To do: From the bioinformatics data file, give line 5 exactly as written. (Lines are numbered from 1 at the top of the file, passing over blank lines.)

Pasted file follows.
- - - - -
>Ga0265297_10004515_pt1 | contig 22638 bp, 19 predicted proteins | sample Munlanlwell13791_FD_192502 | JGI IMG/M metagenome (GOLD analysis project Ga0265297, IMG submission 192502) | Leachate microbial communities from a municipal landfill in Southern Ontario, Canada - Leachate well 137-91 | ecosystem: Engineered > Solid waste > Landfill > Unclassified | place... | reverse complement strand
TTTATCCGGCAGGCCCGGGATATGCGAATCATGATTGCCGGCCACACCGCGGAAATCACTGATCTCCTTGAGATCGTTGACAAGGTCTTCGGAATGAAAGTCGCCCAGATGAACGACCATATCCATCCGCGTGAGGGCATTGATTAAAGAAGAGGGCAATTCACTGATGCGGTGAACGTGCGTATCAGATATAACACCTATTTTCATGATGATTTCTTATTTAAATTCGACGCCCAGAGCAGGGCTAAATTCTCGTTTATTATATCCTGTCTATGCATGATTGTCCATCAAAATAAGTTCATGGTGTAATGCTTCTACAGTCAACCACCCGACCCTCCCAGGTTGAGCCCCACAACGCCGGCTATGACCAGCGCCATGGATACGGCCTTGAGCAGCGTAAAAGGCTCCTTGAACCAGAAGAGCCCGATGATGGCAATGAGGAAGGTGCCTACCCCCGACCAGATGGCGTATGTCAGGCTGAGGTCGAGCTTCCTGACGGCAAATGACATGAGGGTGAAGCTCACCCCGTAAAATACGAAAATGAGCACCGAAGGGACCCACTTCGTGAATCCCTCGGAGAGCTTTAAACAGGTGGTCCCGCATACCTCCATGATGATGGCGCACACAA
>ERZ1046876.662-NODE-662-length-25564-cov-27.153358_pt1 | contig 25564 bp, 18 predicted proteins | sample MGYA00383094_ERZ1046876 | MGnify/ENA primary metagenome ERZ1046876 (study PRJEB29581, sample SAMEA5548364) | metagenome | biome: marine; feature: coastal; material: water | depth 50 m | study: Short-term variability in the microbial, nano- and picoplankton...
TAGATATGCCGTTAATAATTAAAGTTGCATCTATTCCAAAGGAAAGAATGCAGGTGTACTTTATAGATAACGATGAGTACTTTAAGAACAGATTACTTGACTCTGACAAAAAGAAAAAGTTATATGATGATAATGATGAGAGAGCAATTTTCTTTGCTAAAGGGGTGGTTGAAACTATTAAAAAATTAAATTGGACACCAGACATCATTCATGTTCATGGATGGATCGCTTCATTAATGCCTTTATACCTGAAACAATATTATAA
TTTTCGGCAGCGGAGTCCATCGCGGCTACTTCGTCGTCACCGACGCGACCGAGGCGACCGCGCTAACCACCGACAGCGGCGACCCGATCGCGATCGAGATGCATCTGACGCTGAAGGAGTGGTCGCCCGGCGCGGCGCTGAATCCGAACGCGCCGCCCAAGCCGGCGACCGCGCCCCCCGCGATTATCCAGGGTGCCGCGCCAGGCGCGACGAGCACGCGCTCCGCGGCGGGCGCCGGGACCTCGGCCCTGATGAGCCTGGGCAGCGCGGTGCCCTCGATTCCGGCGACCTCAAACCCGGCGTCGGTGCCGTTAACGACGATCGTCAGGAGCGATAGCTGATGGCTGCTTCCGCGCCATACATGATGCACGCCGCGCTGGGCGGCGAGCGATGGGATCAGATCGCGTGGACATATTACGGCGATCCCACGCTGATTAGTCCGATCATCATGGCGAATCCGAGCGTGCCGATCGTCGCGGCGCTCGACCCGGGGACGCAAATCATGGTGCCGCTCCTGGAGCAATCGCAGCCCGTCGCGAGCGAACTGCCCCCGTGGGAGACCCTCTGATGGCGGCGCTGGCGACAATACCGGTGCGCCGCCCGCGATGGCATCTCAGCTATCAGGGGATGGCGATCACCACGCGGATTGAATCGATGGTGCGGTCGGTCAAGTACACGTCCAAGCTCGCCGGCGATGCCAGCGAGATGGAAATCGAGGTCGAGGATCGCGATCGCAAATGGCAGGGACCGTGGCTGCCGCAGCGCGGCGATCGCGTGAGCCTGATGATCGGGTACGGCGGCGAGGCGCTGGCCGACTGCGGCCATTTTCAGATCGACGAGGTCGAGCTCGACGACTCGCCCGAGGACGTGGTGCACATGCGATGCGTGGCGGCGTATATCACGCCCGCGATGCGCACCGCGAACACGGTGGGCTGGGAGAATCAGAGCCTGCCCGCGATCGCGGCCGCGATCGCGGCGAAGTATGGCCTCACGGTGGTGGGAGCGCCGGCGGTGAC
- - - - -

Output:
TTTTCGGCAGCGGAGTCCATCGCGGCTACTTCGTCGTCACCGACGCGACCGAGGCGACCGCGCTAACCACCGACAGCGGCGACCCGATCGCGATCGAGATGCATCTGACGCTGAAGGAGTGGTCGCCCGGCGCGGCGCTGAATCCGAACGCGCCGCCCAAGCCGGCGACCGCGCCCCCCGCGATTATCCAGGGTGCCGCGCCAGGCGCGACGAGCACGCGCTCCGCGGCGGGCGCCGGGACCTCGGCCCTGATGAGCCTGGGCAGCGCGGTGCCCTCGATTCCGGCGACCTCAAACCCGGCGTCGGTGCCGTTAACGACGATCGTCAGGAGCGATAGCTGATGGCTGCTTCCGCGCCATACATGATGCACGCCGCGCTGGGCGGCGAGCGATGGGATCAGATCGCGTGGACATATTACGGCGATCCCACGCTGATTAGTCCGATCATCATGGCGAATCCGAGCGTGCCGATCGTCGCGGCGCTCGACCCGGGGACGCAAATCATGGTGCCGCTCCTGGAGCAATCGCAGCCCGTCGCGAGCGAACTGCCCCCGTGGGAGACCCTCTGATGGCGGCGCTGGCGACAATACCGGTGCGCCGCCCGCGATGGCATCTCAGCTATCAGGGGATGGCGATCACCACGCGGATTGAATCGATGGTGCGGTCGGTCAAGTACACGTCCAAGCTCGCCGGCGATGCCAGCGAGATGGAAATCGAGGTCGAGGATCGCGATCGCAAATGGCAGGGACCGTGGCTGCCGCAGCGCGGCGATCGCGTGAGCCTGATGATCGGGTACGGCGGCGAGGCGCTGGCCGACTGCGGCCATTTTCAGATCGACGAGGTCGAGCTCGACGACTCGCCCGAGGACGTGGTGCACATGCGATGCGTGGCGGCGTATATCACGCCCGCGATGCGCACCGCGAACACGGTGGGCTGGGAGAATCAGAGCCTGCCCGCGATCGCGGCCGCGATCGCGGCGAAGTATGGCCTCACGGTGGTGGGAGCGCCGGCGGTGAC